By now, I’d imagine that you’ve all seen the commercials: the poorly-acted/over-acted ones in which a group of parents sit gathered around a literal “round” table discussing the benefits of the Gerber Life College Plan. “It’s a life insurance policy, too,” states one of the actors as another chimes in “Oh, that’s different.” In reality, it’s a clever money-making plan for the Gerber Life Insurance Company. Same goes for their Gerber Grow-Up Plan.
It seems that the Gerber Life Insurance Company (a different entity than the Gerber company that makes the baby products you no doubt have somewhere in your home – yet they share the familiar “Gerber Baby”) knows this quite well, as they don’t like consumer feedback. One look at their YouTube videos will quickly reveal that their videos are disliked more often than not, and that public statistics and commenting have all been disabled.
Having seen the Gerber Grow-Up Plan commercials that mention “an envelope sent to your home,” I was always somewhat pleased that an envelope had never arrived here at The Rock Father house. Today, that changed. “See what Moms are saying about the Grow-Up Plan” touts the light pink envelope (they must think that Dads don’t care). Inside are a handful of quotes attributed to “Moms” across the country, all praising the low cost insurance while prodding you to purchase “…extra peace of mind.”
In the case of the Grow-Up Plan, buying life insurance on your children just doesn’t feel right to begin with. There would be nothing worse than losing a child, and I don’t see how having some extra money in exchange for their life would possibly soften the blow. It just seems like the wrong thing to do. A parent should have life insurance on themselves to protect the children, but to insure the kids themselves seems dirty. You can borrow against the policy at 8% interest along the way, or when the insured child hits 25 they can cash out for the amount of premiums paid into the plan. That’s a quarter-century commitment. If you’re going to sock away some money for the kids, there’s better ways to do it, starting with a savings account.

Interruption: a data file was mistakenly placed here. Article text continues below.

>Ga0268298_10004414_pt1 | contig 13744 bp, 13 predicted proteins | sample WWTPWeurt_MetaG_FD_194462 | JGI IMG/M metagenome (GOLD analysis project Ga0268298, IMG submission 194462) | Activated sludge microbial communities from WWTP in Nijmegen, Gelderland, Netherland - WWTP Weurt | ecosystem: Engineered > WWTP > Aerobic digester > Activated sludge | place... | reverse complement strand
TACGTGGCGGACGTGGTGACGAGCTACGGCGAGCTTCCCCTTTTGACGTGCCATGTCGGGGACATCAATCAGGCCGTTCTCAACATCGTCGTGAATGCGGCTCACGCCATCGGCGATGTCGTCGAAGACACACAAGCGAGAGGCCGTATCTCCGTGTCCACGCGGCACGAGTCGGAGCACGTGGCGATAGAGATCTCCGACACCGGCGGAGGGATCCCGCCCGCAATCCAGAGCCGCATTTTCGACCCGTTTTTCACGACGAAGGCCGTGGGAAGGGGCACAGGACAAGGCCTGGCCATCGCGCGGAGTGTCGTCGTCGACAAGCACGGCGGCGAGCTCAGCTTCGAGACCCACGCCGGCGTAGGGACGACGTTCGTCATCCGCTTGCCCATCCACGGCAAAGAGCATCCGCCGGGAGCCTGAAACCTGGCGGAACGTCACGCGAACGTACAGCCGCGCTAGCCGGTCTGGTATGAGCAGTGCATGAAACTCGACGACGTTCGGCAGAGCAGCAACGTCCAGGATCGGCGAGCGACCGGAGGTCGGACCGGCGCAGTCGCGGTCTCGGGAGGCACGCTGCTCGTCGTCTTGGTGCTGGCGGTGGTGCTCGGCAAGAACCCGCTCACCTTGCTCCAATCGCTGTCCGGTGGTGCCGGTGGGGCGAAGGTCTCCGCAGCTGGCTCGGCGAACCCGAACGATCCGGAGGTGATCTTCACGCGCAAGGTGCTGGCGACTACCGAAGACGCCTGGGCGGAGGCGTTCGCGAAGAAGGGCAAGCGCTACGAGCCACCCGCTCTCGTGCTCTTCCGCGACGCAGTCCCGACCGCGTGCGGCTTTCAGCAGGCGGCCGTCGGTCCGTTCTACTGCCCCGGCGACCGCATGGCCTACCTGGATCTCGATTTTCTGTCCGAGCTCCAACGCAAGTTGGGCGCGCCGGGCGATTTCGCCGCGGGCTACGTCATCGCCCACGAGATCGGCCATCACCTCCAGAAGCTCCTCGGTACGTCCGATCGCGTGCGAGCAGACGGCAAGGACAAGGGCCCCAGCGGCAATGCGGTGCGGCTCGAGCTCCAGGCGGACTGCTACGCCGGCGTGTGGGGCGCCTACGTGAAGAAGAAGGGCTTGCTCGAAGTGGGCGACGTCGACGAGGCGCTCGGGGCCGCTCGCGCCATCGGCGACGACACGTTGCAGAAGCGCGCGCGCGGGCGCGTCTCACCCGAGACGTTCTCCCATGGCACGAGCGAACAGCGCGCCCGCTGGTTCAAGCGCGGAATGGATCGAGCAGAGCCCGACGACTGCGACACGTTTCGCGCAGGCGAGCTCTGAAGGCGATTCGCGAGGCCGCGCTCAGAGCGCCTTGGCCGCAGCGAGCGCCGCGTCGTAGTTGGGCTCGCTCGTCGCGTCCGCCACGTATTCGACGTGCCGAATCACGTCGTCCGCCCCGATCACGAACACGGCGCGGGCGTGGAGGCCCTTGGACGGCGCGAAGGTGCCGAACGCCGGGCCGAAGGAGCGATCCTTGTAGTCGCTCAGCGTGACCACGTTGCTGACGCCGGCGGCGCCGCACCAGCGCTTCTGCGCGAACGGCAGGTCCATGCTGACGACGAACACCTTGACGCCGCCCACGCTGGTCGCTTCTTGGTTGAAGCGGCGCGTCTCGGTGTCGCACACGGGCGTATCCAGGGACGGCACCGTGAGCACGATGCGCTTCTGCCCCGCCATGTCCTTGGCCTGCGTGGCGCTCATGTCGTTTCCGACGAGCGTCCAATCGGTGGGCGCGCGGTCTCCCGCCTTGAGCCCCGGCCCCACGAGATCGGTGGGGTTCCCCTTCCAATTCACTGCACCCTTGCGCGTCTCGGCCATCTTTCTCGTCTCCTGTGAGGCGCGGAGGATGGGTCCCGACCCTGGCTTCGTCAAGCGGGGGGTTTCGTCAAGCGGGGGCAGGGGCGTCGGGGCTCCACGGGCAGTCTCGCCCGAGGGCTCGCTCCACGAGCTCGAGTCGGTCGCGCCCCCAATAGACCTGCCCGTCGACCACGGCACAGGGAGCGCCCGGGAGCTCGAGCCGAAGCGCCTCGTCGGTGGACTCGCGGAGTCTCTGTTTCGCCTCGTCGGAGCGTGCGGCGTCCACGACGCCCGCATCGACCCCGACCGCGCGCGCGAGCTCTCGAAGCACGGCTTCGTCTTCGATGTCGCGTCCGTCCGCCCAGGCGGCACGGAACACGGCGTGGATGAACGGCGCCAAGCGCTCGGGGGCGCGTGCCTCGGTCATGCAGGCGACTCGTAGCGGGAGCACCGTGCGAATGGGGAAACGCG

A little searching online revealed that there’s plenty of other people out there that have questioned the value of these Gerber plans over the years. In fact, there’s a pair of great articles from the Wall Street Journal’s Market Watch circa 2011 that address both the Grow-Up Plan and the College Plan in detail. On the latter note, the numbers on the College plan are absolutely fascinating in how little they benefit the consumer.
While there might be some benefit in these plans to “insure insurability” (kids get to keep coverage even if they develop a condition that might deem them uninsurable), a 25-year commitment seems like a big choice to take based on a small chance. And what if you decide to cancel the whole affair early? It’s very likely that you just lost a lot of money.
At the end of the day, the Gerber commercials annoy me tremendously, as does the envelope that arrived today, complete with vaguely-worded propaganda designed to prompt a financial response to a play on the emotions of parents and grandparents who might be persuaded into thinking that they’re “doing the right thing” when in reality, they’re buying into something that they don’t need.